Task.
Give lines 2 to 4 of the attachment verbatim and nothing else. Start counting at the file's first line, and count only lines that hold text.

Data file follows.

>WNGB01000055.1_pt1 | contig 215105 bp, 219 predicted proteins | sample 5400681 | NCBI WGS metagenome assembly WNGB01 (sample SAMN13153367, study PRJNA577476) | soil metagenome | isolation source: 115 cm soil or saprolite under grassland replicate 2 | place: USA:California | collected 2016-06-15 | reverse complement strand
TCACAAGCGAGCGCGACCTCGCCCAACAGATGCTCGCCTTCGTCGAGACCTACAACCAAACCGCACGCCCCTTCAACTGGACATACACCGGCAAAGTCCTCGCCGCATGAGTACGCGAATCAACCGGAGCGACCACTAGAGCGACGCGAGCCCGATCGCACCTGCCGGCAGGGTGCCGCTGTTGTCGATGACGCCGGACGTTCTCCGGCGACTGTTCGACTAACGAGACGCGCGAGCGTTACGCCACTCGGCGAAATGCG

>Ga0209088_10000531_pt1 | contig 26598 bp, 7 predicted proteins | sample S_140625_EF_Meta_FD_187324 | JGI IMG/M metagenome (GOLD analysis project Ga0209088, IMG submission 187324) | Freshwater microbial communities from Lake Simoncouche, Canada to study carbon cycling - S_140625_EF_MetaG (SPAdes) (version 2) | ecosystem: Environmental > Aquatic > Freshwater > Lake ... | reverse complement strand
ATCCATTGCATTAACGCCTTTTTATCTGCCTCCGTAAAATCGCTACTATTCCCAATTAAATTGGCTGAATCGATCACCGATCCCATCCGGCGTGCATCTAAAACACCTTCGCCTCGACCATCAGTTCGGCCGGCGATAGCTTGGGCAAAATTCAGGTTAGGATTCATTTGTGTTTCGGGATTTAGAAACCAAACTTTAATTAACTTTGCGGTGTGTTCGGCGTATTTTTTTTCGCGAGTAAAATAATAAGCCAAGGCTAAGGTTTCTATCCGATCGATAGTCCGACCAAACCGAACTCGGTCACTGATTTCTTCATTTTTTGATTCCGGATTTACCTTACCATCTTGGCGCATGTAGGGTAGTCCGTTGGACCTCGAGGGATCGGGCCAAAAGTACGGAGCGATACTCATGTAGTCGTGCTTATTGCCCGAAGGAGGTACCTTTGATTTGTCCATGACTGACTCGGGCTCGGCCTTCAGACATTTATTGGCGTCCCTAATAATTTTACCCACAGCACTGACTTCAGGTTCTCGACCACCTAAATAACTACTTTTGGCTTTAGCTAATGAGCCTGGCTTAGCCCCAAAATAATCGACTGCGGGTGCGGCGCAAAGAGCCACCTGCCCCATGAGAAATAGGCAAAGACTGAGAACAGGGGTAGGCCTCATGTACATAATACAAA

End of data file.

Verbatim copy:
TCACAAGCGAGCGCGACCTCGCCCAACAGATGCTCGCCTTCGTCGAGACCTACAACCAAACCGCACGCCCCTTCAACTGGACATACACCGGCAAAGTCCTCGCCGCATGAGTACGCGAATCAACCGGAGCGACCACTAGAGCGACGCGAGCCCGATCGCACCTGCCGGCAGGGTGCCGCTGTTGTCGATGACGCCGGACGTTCTCCGGCGACTGTTCGACTAACGAGACGCGCGAGCGTTACGCCACTCGGCGAAATGCG

>Ga0209088_10000531_pt1 | contig 26598 bp, 7 predicted proteins | sample S_140625_EF_Meta_FD_187324 | JGI IMG/M metagenome (GOLD analysis project Ga0209088, IMG submission 187324) | Freshwater microbial communities from Lake Simoncouche, Canada to study carbon cycling - S_140625_EF_MetaG (SPAdes) (version 2) | ecosystem: Environmental > Aquatic > Freshwater > Lake ... | reverse complement strand
ATCCATTGCATTAACGCCTTTTTATCTGCCTCCGTAAAATCGCTACTATTCCCAATTAAATTGGCTGAATCGATCACCGATCCCATCCGGCGTGCATCTAAAACACCTTCGCCTCGACCATCAGTTCGGCCGGCGATAGCTTGGGCAAAATTCAGGTTAGGATTCATTTGTGTTTCGGGATTTAGAAACCAAACTTTAATTAACTTTGCGGTGTGTTCGGCGTATTTTTTTTCGCGAGTAAAATAATAAGCCAAGGCTAAGGTTTCTATCCGATCGATAGTCCGACCAAACCGAACTCGGTCACTGATTTCTTCATTTTTTGATTCCGGATTTACCTTACCATCTTGGCGCATGTAGGGTAGTCCGTTGGACCTCGAGGGATCGGGCCAAAAGTACGGAGCGATACTCATGTAGTCGTGCTTATTGCCCGAAGGAGGTACCTTTGATTTGTCCATGACTGACTCGGGCTCGGCCTTCAGACATTTATTGGCGTCCCTAATAATTTTACCCACAGCACTGACTTCAGGTTCTCGACCACCTAAATAACTACTTTTGGCTTTAGCTAATGAGCCTGGCTTAGCCCCAAAATAATCGACTGCGGGTGCGGCGCAAAGAGCCACCTGCCCCATGAGAAATAGGCAAAGACTGAGAACAGGGGTAGGCCTCATGTACATAATACAAA